# What is the boundary condition for Ginzburg Landau equation?

I am trying to do some numerical calculation with Ginzburg-Landau (GL) equation for a superconductor. However, I am confused about the boundary condition of the GL equation.

If we introduce the GL free energy of the superconductor $$F=F_0+\alpha|\varphi|^2+\frac{\beta}{2}|\varphi|^4+\frac{1}{2m}|\vec{p}\varphi|^2+\frac{\vec{B}^2}{2\mu_0}$$ where $\vec{p}=-i\hbar\vec{\nabla}-2e\vec{A}$ and $\vec{A}$ is the vector potential satisying $\vec{\nabla}\times\vec{A}=\vec{B}$.

To minimize this free energy, we obtain the GL equation $$\frac{\delta}{\delta\varphi^*}F=0\implies\alpha\varphi+\beta|\varphi|^2\varphi+\frac{\vec{p}^2}{2m}\varphi=0$$ where the boundary condition should be $$\vec{n}\cdot\vec{p}\varphi=0$$ which ensures $J_s\cdot\vec{n}=0$ that no superconducting current flows out the superconductor.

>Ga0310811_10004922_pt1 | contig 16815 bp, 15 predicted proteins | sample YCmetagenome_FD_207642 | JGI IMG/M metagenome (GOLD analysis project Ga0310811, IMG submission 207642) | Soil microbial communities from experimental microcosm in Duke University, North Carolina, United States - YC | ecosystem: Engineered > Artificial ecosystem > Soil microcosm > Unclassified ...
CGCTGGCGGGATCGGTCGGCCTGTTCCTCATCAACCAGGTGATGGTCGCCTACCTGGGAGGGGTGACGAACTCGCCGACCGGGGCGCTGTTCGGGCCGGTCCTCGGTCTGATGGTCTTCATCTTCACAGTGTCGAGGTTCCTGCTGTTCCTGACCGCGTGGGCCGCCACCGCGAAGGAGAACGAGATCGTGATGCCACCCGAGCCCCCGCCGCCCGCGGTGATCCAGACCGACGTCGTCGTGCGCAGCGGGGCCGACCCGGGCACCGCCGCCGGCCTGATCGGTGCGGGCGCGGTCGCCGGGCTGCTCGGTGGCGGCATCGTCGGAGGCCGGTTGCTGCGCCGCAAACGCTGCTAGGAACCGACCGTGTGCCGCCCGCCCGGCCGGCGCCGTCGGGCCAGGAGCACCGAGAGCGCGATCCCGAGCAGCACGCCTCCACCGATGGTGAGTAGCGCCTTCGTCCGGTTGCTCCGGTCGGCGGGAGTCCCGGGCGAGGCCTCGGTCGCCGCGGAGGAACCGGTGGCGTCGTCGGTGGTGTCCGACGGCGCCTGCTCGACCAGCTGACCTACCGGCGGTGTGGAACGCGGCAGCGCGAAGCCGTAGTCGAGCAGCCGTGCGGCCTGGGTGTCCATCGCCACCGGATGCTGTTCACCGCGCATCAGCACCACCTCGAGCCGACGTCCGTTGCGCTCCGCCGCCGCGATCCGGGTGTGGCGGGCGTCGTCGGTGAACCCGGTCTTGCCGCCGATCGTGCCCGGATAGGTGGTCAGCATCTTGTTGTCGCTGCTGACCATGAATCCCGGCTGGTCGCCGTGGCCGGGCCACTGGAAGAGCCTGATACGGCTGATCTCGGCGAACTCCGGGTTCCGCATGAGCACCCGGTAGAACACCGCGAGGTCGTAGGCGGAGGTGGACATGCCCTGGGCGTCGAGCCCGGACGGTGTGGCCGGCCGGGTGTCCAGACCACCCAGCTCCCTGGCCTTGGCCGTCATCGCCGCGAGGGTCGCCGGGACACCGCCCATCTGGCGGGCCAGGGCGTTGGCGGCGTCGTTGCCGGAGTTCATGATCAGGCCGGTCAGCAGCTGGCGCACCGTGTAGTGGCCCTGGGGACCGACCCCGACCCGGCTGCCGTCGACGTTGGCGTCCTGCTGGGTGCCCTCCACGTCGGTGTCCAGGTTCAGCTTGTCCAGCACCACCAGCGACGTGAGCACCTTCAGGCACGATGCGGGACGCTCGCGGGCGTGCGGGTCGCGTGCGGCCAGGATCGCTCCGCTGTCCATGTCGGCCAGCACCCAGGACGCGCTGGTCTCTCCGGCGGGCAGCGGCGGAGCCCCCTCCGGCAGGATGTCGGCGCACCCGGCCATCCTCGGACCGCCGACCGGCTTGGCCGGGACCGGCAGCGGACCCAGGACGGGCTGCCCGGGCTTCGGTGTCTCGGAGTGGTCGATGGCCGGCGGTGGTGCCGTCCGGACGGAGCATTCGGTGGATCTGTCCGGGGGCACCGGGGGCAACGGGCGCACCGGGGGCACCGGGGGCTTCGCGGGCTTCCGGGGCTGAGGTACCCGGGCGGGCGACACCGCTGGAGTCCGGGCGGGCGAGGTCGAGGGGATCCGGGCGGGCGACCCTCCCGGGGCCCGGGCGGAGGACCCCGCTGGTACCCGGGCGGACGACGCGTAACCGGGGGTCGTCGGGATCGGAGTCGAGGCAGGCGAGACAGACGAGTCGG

However, this boundary condition looks somehow strange, I know it should be correct but I am confused.

Why is a simply boundary condition $\varphi=0$ not allowed?

The superconducting electron should be confined within superconductor which implies $\varphi=0$ out of the superconductor and thus $\varphi|_n=0$ should be a simply boundary condition.

Are they equivalent? When are they equivalent?

Ginzburg reports this here, an easier to find paper. The condition ${\bf n}\cdot{\bf J}_s=0$ is obtained immediately by the variation principle that has $\delta\varphi$ arbitrary. This grants that surface contributions coming from the variation of the functional cannot contribute.
In the same paper, Ginzburg states that this condition automatically follows from the variation principle if no auxiliary conditions restrict on the boundary: that is the case considered in the original paper with Landau where this set of equations was firstly formulated. As properly explained by these authors, to put $\varphi=0$ on this system would imply that the problem of the superconducting plate cannot be properly treated unless the thickness has specific values but this is unphysical.